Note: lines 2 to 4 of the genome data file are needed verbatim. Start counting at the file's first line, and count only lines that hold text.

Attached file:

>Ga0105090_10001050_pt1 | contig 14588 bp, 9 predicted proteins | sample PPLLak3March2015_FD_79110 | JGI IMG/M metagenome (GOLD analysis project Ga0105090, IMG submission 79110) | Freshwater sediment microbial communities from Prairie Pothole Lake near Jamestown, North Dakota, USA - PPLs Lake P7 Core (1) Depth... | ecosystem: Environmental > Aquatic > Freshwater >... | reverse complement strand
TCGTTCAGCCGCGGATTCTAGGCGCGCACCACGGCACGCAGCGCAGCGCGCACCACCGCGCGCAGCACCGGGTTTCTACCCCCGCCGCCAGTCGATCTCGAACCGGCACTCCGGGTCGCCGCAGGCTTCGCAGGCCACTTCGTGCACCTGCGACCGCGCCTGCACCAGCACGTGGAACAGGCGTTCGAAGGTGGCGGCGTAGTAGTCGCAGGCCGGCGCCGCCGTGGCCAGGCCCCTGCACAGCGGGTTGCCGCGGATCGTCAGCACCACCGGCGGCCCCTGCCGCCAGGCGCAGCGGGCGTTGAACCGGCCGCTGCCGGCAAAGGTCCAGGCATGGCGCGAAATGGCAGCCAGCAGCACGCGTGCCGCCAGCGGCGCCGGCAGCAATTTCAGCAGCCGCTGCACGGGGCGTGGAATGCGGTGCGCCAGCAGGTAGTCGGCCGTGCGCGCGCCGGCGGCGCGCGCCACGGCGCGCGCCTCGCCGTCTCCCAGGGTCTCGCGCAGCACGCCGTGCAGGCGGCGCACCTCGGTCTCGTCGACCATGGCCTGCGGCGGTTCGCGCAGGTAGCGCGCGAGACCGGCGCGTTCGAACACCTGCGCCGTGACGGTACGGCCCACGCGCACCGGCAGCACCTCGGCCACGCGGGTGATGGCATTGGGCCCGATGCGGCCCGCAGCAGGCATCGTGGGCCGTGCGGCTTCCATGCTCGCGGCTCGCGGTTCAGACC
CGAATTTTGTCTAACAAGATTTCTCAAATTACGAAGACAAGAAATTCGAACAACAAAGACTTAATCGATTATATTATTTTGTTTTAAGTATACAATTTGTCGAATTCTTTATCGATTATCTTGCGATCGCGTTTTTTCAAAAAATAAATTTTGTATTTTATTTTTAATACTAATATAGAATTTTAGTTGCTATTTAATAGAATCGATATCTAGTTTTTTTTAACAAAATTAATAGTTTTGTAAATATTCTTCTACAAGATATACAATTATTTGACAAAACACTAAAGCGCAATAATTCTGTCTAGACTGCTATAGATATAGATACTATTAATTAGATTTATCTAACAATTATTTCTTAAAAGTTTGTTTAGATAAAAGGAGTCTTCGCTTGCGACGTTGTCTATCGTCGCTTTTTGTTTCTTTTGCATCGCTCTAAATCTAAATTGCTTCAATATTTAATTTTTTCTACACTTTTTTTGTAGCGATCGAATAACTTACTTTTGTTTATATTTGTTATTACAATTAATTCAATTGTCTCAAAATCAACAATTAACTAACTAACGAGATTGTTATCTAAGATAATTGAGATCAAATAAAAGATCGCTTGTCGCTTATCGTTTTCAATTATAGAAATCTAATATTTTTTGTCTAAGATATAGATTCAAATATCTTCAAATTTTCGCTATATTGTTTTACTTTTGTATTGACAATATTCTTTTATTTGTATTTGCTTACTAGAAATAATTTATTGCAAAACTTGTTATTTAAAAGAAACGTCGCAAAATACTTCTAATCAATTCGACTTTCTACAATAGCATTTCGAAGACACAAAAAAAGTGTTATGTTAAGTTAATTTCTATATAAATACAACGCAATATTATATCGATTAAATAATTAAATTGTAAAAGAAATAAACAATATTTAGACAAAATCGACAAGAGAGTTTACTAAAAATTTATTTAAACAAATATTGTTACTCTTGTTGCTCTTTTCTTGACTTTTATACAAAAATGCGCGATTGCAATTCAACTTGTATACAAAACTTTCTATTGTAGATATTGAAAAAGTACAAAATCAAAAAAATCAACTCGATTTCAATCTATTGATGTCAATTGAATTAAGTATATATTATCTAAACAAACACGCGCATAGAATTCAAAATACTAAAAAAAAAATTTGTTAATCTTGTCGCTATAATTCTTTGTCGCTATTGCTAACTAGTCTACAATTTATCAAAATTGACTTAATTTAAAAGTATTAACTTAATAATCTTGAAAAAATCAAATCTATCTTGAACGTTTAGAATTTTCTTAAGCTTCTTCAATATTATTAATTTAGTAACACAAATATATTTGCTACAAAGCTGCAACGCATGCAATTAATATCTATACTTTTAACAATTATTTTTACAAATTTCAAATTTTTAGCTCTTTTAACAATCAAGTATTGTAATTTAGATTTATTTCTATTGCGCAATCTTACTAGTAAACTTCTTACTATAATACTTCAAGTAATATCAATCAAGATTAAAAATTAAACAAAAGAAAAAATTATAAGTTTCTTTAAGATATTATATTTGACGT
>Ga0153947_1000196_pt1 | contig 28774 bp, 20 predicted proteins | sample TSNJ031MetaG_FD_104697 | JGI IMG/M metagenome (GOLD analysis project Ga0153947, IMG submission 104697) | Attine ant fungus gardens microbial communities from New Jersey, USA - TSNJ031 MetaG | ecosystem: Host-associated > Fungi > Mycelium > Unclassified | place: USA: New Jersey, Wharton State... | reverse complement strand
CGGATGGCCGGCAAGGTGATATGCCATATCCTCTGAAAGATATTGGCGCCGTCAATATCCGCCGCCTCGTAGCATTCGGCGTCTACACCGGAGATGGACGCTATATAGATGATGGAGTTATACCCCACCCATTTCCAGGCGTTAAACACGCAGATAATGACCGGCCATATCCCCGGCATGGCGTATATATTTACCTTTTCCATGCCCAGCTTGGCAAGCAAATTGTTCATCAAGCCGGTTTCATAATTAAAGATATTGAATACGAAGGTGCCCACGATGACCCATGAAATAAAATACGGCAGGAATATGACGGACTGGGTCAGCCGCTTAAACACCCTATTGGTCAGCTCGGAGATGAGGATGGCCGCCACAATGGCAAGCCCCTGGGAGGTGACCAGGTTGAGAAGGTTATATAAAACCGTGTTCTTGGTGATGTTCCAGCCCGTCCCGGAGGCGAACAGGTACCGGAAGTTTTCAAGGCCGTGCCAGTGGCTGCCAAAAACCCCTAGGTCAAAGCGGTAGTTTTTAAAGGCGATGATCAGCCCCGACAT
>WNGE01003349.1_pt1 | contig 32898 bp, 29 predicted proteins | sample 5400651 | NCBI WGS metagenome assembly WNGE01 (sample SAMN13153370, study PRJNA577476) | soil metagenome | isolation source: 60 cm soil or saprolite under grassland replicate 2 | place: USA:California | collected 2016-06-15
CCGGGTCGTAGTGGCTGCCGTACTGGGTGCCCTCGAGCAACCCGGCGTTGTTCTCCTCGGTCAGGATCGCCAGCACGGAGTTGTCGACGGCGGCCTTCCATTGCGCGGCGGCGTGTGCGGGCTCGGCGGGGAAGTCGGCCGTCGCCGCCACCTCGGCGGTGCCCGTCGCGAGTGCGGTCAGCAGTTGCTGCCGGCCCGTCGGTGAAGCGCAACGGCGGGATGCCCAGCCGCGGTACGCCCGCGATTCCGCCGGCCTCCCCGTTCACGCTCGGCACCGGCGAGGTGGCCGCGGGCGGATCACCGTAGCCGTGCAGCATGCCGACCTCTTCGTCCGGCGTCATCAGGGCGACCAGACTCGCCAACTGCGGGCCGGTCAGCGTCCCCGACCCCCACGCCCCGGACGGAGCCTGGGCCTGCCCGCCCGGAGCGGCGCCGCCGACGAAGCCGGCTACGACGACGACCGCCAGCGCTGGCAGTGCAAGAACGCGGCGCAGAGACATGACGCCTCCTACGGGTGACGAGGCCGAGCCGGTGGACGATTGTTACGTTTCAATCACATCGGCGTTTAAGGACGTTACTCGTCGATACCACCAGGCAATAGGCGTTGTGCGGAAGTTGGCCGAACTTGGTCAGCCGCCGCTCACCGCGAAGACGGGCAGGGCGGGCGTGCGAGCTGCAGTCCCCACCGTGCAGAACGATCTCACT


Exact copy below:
TCGTTCAGCCGCGGATTCTAGGCGCGCACCACGGCACGCAGCGCAGCGCGCACCACCGCGCGCAGCACCGGGTTTCTACCCCCGCCGCCAGTCGATCTCGAACCGGCACTCCGGGTCGCCGCAGGCTTCGCAGGCCACTTCGTGCACCTGCGACCGCGCCTGCACCAGCACGTGGAACAGGCGTTCGAAGGTGGCGGCGTAGTAGTCGCAGGCCGGCGCCGCCGTGGCCAGGCCCCTGCACAGCGGGTTGCCGCGGATCGTCAGCACCACCGGCGGCCCCTGCCGCCAGGCGCAGCGGGCGTTGAACCGGCCGCTGCCGGCAAAGGTCCAGGCATGGCGCGAAATGGCAGCCAGCAGCACGCGTGCCGCCAGCGGCGCCGGCAGCAATTTCAGCAGCCGCTGCACGGGGCGTGGAATGCGGTGCGCCAGCAGGTAGTCGGCCGTGCGCGCGCCGGCGGCGCGCGCCACGGCGCGCGCCTCGCCGTCTCCCAGGGTCTCGCGCAGCACGCCGTGCAGGCGGCGCACCTCGGTCTCGTCGACCATGGCCTGCGGCGGTTCGCGCAGGTAGCGCGCGAGACCGGCGCGTTCGAACACCTGCGCCGTGACGGTACGGCCCACGCGCACCGGCAGCACCTCGGCCACGCGGGTGATGGCATTGGGCCCGATGCGGCCCGCAGCAGGCATCGTGGGCCGTGCGGCTTCCATGCTCGCGGCTCGCGGTTCAGACC
CGAATTTTGTCTAACAAGATTTCTCAAATTACGAAGACAAGAAATTCGAACAACAAAGACTTAATCGATTATATTATTTTGTTTTAAGTATACAATTTGTCGAATTCTTTATCGATTATCTTGCGATCGCGTTTTTTCAAAAAATAAATTTTGTATTTTATTTTTAATACTAATATAGAATTTTAGTTGCTATTTAATAGAATCGATATCTAGTTTTTTTTAACAAAATTAATAGTTTTGTAAATATTCTTCTACAAGATATACAATTATTTGACAAAACACTAAAGCGCAATAATTCTGTCTAGACTGCTATAGATATAGATACTATTAATTAGATTTATCTAACAATTATTTCTTAAAAGTTTGTTTAGATAAAAGGAGTCTTCGCTTGCGACGTTGTCTATCGTCGCTTTTTGTTTCTTTTGCATCGCTCTAAATCTAAATTGCTTCAATATTTAATTTTTTCTACACTTTTTTTGTAGCGATCGAATAACTTACTTTTGTTTATATTTGTTATTACAATTAATTCAATTGTCTCAAAATCAACAATTAACTAACTAACGAGATTGTTATCTAAGATAATTGAGATCAAATAAAAGATCGCTTGTCGCTTATCGTTTTCAATTATAGAAATCTAATATTTTTTGTCTAAGATATAGATTCAAATATCTTCAAATTTTCGCTATATTGTTTTACTTTTGTATTGACAATATTCTTTTATTTGTATTTGCTTACTAGAAATAATTTATTGCAAAACTTGTTATTTAAAAGAAACGTCGCAAAATACTTCTAATCAATTCGACTTTCTACAATAGCATTTCGAAGACACAAAAAAAGTGTTATGTTAAGTTAATTTCTATATAAATACAACGCAATATTATATCGATTAAATAATTAAATTGTAAAAGAAATAAACAATATTTAGACAAAATCGACAAGAGAGTTTACTAAAAATTTATTTAAACAAATATTGTTACTCTTGTTGCTCTTTTCTTGACTTTTATACAAAAATGCGCGATTGCAATTCAACTTGTATACAAAACTTTCTATTGTAGATATTGAAAAAGTACAAAATCAAAAAAATCAACTCGATTTCAATCTATTGATGTCAATTGAATTAAGTATATATTATCTAAACAAACACGCGCATAGAATTCAAAATACTAAAAAAAAAATTTGTTAATCTTGTCGCTATAATTCTTTGTCGCTATTGCTAACTAGTCTACAATTTATCAAAATTGACTTAATTTAAAAGTATTAACTTAATAATCTTGAAAAAATCAAATCTATCTTGAACGTTTAGAATTTTCTTAAGCTTCTTCAATATTATTAATTTAGTAACACAAATATATTTGCTACAAAGCTGCAACGCATGCAATTAATATCTATACTTTTAACAATTATTTTTACAAATTTCAAATTTTTAGCTCTTTTAACAATCAAGTATTGTAATTTAGATTTATTTCTATTGCGCAATCTTACTAGTAAACTTCTTACTATAATACTTCAAGTAATATCAATCAAGATTAAAAATTAAACAAAAGAAAAAATTATAAGTTTCTTTAAGATATTATATTTGACGT
>Ga0153947_1000196_pt1 | contig 28774 bp, 20 predicted proteins | sample TSNJ031MetaG_FD_104697 | JGI IMG/M metagenome (GOLD analysis project Ga0153947, IMG submission 104697) | Attine ant fungus gardens microbial communities from New Jersey, USA - TSNJ031 MetaG | ecosystem: Host-associated > Fungi > Mycelium > Unclassified | place: USA: New Jersey, Wharton State... | reverse complement strand